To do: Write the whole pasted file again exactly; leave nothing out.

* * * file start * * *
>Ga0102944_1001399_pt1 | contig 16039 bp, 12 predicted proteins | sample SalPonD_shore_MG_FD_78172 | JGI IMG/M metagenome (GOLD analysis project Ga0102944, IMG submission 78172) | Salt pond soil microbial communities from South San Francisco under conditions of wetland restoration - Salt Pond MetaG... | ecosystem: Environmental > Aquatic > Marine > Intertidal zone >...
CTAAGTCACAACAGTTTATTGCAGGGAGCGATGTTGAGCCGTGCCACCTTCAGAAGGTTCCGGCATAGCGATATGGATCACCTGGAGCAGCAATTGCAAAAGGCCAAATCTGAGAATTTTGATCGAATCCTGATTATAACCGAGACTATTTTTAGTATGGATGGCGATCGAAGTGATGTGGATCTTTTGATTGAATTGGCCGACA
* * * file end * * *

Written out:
>Ga0102944_1001399_pt1 | contig 16039 bp, 12 predicted proteins | sample SalPonD_shore_MG_FD_78172 | JGI IMG/M metagenome (GOLD analysis project Ga0102944, IMG submission 78172) | Salt pond soil microbial communities from South San Francisco under conditions of wetland restoration - Salt Pond MetaG... | ecosystem: Environmental > Aquatic > Marine > Intertidal zone >...
CTAAGTCACAACAGTTTATTGCAGGGAGCGATGTTGAGCCGTGCCACCTTCAGAAGGTTCCGGCATAGCGATATGGATCACCTGGAGCAGCAATTGCAAAAGGCCAAATCTGAGAATTTTGATCGAATCCTGATTATAACCGAGACTATTTTTAGTATGGATGGCGATCGAAGTGATGTGGATCTTTTGATTGAATTGGCCGACA